Bitcoin’s scary drop rattles one of its biggest bulls


Bitcoin is getting burned.

The controversial cryptocurrency plunged near the $11,000 mark on Friday, losing nearly a third of its value in a single day, leaving it on track for its worst week since 2013 after a blistering ascent to a peak close to $20,000 on Sunday.

The biggest and best-known cryptocurrency had seen a staggering twentyfold increase since the start of the year, climbing from less than $1,000 to as high as $19,666 on the Luxembourg-based Bitstamp exchange on Sunday and to over $20,000 on other exchanges.

But bitcoin has fallen each day since then, with losses accelerating on Friday. It was recently trading at around $11,049 on the US-based Coinbase exchange, down nearly 33 percent, or $5,360, from a day earlier.

For the week, it was down by as much as 40 percent — its worst performance since April 2013.

“A manic upward swing led by the herd will be followed by a downturn as the emotional sentiment changes,” said Charles Hayter, founder and chief executive of industry website Cryptocompare in London.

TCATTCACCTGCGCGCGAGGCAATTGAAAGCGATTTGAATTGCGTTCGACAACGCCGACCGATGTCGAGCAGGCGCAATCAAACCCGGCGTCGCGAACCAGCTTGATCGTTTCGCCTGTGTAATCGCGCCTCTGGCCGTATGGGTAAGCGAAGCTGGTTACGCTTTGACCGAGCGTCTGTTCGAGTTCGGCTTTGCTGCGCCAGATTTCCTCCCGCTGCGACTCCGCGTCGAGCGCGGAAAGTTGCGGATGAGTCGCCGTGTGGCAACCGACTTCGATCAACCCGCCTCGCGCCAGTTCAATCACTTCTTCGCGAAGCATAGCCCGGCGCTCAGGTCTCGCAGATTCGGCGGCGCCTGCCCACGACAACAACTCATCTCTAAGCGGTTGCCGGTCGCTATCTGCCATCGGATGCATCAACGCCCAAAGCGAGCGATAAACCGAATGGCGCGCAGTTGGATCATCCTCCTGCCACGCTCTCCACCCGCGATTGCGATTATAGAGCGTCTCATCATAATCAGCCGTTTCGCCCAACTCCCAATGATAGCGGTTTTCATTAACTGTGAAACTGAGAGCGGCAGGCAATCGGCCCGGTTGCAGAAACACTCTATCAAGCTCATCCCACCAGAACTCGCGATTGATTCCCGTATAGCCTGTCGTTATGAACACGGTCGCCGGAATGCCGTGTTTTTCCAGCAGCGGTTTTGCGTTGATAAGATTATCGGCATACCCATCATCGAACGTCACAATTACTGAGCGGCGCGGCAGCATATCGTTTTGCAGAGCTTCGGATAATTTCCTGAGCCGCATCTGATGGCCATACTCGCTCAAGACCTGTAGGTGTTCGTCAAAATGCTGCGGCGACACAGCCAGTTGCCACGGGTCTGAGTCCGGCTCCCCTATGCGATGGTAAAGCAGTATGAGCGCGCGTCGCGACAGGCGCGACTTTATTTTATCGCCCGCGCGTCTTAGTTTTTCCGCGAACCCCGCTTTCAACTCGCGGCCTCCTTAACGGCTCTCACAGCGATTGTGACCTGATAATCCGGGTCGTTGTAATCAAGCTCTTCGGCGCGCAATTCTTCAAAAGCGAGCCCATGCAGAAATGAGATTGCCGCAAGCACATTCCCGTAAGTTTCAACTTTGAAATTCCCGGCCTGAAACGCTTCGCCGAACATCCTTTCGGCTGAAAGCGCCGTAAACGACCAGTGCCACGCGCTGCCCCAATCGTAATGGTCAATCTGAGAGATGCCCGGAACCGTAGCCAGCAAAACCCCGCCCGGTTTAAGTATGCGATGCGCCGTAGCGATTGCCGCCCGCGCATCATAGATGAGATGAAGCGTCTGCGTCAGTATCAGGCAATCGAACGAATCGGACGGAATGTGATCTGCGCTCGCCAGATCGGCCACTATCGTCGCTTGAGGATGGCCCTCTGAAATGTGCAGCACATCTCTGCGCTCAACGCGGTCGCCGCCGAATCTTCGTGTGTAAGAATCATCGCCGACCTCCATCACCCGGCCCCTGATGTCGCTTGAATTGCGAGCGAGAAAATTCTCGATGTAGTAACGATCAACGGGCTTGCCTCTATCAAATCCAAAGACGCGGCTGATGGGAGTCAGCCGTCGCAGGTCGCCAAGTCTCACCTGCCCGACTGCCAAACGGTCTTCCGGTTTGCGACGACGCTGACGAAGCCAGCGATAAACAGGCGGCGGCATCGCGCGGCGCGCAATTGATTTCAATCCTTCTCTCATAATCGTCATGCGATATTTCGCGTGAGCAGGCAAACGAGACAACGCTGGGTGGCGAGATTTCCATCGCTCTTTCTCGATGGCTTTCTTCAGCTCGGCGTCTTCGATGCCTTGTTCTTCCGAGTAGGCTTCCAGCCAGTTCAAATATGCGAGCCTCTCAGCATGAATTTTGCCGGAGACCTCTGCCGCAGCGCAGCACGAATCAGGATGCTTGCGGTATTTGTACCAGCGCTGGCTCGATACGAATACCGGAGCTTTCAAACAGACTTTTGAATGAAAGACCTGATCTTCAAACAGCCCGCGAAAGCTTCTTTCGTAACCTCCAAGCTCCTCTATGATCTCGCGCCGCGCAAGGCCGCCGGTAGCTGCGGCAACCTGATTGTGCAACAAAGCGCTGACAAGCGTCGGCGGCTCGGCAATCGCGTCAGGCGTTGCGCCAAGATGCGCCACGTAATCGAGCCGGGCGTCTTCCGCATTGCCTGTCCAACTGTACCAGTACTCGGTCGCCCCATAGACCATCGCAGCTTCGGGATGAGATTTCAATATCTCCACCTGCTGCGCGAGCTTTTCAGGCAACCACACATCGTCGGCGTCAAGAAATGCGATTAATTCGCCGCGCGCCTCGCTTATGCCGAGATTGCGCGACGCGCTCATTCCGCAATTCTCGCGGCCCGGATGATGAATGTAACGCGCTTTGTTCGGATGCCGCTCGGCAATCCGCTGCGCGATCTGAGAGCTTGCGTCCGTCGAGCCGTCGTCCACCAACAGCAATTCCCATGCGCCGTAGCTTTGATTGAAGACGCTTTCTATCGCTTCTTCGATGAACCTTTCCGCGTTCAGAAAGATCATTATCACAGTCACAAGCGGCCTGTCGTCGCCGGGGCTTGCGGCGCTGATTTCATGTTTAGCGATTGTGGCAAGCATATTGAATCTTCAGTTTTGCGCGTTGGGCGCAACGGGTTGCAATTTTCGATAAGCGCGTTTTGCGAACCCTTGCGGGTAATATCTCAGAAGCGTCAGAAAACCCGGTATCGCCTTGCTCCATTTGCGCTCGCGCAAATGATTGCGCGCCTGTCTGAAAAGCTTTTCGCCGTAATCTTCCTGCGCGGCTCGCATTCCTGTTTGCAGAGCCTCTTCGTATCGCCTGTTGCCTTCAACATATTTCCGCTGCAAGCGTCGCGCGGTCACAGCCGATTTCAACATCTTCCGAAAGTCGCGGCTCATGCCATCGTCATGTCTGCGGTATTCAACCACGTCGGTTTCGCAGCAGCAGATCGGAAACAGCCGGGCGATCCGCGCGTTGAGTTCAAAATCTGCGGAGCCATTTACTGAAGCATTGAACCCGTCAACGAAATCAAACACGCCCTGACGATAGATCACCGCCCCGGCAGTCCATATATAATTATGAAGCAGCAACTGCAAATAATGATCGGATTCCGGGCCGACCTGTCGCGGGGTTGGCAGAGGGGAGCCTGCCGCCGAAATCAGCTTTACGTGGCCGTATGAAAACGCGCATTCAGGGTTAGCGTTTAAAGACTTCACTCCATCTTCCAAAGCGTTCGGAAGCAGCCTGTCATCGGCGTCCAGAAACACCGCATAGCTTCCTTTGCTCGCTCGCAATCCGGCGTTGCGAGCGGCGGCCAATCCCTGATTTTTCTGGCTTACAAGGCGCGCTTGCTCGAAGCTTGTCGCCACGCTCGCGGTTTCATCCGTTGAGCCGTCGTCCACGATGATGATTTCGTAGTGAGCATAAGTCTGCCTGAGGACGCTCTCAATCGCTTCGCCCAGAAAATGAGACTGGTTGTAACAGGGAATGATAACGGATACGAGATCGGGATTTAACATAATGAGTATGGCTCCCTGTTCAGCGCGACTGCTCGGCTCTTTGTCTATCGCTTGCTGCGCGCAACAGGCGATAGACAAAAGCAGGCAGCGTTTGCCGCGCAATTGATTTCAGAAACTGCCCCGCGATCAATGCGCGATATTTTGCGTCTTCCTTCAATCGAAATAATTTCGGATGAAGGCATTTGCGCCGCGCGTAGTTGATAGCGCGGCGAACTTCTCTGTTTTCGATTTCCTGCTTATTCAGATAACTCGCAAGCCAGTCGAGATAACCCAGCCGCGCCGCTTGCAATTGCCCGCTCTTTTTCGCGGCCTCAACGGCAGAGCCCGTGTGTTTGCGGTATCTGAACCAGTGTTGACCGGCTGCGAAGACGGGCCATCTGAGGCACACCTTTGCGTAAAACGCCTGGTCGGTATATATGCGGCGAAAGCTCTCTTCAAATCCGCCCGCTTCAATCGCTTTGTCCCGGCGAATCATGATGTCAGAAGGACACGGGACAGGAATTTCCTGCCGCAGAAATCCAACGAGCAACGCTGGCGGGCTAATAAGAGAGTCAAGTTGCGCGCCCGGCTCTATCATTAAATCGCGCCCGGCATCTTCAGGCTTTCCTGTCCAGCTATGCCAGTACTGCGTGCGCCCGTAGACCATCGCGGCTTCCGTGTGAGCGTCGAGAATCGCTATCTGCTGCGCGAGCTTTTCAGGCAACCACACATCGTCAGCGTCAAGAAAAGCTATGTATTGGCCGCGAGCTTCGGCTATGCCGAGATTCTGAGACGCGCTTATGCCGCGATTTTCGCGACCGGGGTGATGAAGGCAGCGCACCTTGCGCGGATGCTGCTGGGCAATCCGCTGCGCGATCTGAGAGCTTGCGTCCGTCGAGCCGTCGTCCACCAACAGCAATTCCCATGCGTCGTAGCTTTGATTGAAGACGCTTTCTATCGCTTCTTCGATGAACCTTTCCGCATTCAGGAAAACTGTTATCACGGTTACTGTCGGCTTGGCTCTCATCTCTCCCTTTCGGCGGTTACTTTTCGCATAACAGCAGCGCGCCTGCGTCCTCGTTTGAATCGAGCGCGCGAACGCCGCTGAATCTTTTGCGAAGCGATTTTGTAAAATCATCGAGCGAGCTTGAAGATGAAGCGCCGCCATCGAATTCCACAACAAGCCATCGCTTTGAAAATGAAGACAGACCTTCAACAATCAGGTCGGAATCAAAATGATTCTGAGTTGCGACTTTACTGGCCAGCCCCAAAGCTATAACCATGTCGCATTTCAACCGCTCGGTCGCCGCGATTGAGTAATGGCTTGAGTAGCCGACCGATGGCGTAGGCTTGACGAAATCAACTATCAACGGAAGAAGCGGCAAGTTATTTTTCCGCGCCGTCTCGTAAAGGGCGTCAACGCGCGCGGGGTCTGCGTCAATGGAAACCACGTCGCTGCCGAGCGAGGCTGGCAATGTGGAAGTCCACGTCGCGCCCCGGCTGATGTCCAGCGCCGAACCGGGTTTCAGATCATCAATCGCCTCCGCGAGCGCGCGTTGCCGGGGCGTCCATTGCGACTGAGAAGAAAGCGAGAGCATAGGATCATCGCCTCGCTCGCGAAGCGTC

“A lot of traders have been waiting for this large correction.”

“With the end of the year in sight a lot of investors will be taking profits and saying thank you very much and closing their books for the holiday period,” he added.

Bitcoin has had a difficult week. As warnings about the risks of investing in the volatile and unregulated market have continued to sound louder — with Denmark’s central bank governor calling it a “deadly” gamble — there have been more worries over the exchanges on which cryptocurrencies are bought and sold.

South Korean cryptocurrency exchange Youbit said Tuesday it is shutting down and is filing for bankruptcy after it was hacked for the second time this year.

Coinbase, which runs one of the biggest exchanges and provides digital “wallets” for storing bitcoins, said Wednesday it would investigate accusations of insider trading, following a sharp increase in the price of a bitcoin spin-off hours before it announced support for it.

While some say the launch by CME and its rival Cboe Global Markets of bitcoin futures over the last two weeks has given the digital currency some perceived legitimacy, many policymakers remain skeptical.

Bitcoin is known to go through wild swings. In November, it tumbled almost 30 percent in four days, from $7,888 to $5,555. In September, it fell 40 percent, from $4,979 to $2,972.

“Trading in bitcoin is akin to gambling, so its movements don’t follow logical patterns,” said Takashi Hiroki, chief strategist at Monex Securities in Tokyo.

“Unlike equities and bonds, it is not possible to calculate expected returns on bitcoin, so buying it becomes a gamble rather than an investment.”